But given the surge in cryptocurrency prices, especially bitcoin, in the last year, there are more and more individuals and large institutions such as MassMutual and Tesla looking to gain exposure to this alternative investment. And with the COVID-19 pandemic forcing governments to spend heavily on support measures and central banks creating lots of extra money to stimulate their economies, many investors worry about the inflation that this could cause, which would devalue “fiat” currencies like the dollar and pound. Since bitcoin is designed to never have more than a maximum of 21 million in circulation, it is seen by these investors as a store of value to protect their wealth from this problem.
Brian Armstrong himself is very bullish in terms of the uptake in cryptocurrencies. In a letter celebrating the platform filing to go public, he wrote:
Trading and speculation were the first major use cases to take off in cryptocurrency, just like people rushed to buy domain names in the early days of the internet. But we’re now seeing cryptocurrency evolve into something much more important. People are using cryptocurrency to earn, spend, save, stake, borrow, lend, vote and perform many other types of economic activity.
Nonetheless, much of this is an argument for holding cryptocurrencies themselves, so why would investors want to buy shares in a crypto exchange instead? It is a way of tapping into the huge rise in this market without actually buying cryptocurrencies directly. For investors who worry about the high volatility in crypto prices, as well as the fact that it can be stressful trying to store cryptocurrencies safely, Coinbase could be an attractive alternative. This might particularly appeal to financial institutions like pension funds that take a very conservative approach to investing.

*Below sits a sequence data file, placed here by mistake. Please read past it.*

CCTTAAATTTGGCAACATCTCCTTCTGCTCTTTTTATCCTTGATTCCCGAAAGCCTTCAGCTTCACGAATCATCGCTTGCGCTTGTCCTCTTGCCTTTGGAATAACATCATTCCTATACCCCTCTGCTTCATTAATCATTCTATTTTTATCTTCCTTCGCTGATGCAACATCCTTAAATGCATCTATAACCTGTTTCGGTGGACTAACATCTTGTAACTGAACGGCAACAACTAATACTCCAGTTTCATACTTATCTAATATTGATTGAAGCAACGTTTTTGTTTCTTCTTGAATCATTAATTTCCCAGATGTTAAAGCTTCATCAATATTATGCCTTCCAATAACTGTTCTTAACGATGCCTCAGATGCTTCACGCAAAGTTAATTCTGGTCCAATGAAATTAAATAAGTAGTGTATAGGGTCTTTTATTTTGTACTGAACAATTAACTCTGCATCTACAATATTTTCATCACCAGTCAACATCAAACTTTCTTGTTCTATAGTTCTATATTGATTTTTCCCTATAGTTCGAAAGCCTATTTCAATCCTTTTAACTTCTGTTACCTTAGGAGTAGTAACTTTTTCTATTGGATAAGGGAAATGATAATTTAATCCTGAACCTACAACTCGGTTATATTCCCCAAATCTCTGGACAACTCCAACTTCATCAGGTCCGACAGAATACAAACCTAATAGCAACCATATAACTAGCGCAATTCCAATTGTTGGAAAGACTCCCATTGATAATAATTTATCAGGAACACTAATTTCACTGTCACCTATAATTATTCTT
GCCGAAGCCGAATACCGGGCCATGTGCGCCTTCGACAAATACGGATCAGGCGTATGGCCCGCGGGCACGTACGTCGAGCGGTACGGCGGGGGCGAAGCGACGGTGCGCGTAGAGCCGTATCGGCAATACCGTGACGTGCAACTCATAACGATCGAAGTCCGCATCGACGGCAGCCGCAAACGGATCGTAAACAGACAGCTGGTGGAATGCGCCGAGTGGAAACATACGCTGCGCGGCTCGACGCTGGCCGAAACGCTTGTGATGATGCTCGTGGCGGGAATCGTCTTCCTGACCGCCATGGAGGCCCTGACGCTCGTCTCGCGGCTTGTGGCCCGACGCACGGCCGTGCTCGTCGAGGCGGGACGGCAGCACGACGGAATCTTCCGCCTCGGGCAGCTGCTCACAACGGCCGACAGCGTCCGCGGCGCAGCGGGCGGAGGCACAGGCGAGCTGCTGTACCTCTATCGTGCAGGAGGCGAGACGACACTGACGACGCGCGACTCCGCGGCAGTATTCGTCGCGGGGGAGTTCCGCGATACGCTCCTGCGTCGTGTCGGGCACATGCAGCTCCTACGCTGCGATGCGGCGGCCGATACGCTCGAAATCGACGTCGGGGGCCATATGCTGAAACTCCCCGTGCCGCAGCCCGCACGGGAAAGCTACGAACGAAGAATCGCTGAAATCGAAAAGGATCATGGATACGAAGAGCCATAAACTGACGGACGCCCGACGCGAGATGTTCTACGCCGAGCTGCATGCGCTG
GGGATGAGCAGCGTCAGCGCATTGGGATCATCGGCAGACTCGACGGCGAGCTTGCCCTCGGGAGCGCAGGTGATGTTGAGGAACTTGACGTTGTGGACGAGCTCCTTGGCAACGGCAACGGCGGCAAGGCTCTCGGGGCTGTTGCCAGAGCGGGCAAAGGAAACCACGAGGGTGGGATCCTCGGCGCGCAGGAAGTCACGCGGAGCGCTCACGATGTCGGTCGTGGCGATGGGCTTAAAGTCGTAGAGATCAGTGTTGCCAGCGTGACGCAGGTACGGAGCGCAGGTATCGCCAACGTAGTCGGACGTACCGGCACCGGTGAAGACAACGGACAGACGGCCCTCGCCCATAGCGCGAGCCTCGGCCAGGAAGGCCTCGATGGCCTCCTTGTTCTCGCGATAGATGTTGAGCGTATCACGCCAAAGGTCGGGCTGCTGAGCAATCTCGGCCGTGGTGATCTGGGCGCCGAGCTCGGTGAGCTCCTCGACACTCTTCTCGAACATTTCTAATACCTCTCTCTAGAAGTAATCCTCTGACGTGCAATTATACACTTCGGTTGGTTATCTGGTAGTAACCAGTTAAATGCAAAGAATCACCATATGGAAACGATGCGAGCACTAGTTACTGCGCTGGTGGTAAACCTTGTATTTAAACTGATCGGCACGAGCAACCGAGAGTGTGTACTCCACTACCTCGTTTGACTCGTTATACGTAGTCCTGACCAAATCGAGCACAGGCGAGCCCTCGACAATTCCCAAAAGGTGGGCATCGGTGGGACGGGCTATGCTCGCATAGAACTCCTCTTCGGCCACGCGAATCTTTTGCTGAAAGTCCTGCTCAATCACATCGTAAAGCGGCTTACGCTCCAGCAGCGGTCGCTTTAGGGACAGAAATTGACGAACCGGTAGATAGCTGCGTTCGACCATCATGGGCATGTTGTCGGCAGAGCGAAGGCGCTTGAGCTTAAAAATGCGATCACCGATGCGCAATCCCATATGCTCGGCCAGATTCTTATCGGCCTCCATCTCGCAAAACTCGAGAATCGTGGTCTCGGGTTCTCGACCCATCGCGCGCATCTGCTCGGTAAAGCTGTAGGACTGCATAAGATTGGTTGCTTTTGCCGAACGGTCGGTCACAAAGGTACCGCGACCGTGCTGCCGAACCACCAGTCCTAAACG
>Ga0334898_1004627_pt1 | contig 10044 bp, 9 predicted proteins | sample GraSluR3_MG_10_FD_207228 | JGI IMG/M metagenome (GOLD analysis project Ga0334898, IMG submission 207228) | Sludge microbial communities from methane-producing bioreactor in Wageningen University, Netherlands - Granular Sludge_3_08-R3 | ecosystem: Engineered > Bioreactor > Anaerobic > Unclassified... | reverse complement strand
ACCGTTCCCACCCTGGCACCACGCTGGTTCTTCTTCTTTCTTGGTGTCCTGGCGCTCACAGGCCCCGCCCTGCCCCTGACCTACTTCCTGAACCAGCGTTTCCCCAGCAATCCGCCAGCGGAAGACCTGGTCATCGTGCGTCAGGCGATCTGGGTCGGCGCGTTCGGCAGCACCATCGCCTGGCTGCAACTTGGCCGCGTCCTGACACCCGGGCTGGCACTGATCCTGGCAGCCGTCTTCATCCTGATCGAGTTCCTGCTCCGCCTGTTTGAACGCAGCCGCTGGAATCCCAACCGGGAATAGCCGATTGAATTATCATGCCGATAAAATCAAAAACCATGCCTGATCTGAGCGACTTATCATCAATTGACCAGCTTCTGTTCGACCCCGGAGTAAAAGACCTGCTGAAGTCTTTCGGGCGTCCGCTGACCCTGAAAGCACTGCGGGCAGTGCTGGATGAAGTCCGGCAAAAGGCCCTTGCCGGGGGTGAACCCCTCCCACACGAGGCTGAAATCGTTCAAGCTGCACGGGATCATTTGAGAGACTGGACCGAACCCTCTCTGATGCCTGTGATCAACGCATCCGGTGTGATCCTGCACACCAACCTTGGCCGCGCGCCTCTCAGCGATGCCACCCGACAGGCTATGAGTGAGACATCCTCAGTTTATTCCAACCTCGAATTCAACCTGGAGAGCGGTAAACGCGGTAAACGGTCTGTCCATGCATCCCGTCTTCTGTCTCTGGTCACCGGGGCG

No doubt when Coinbase lists under the ticker COIN, it will draw a lot of attention. Demand will be high and with any listing of this size, there will be major fluctuations throughout the following few days as trading volumes will be large. But if you are interested in investing in cryptocurrencies, you are probably still better off investing in the digital coins themselves as their performance depends only on the level of demand for them.
The performance of COIN will depend on Coinbase staying ahead of the pack and offering cheap and secure access to cryptocurrencies, so it has an underlying vulnerability that is distinct from the assets themselves. Nevertheless, the listing will expose more investors to the cryptocurrency world and is another sign that the finanical ecosystem is starting to take notice of cryptocurrencies.
Andrew Urquhart owns cryptocurrencies but does not hold any shares in Coinbase.
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This content was originally published by The Conversation. Original publishers retain all rights. It appears here for a limited time before automated archiving.By The Conversation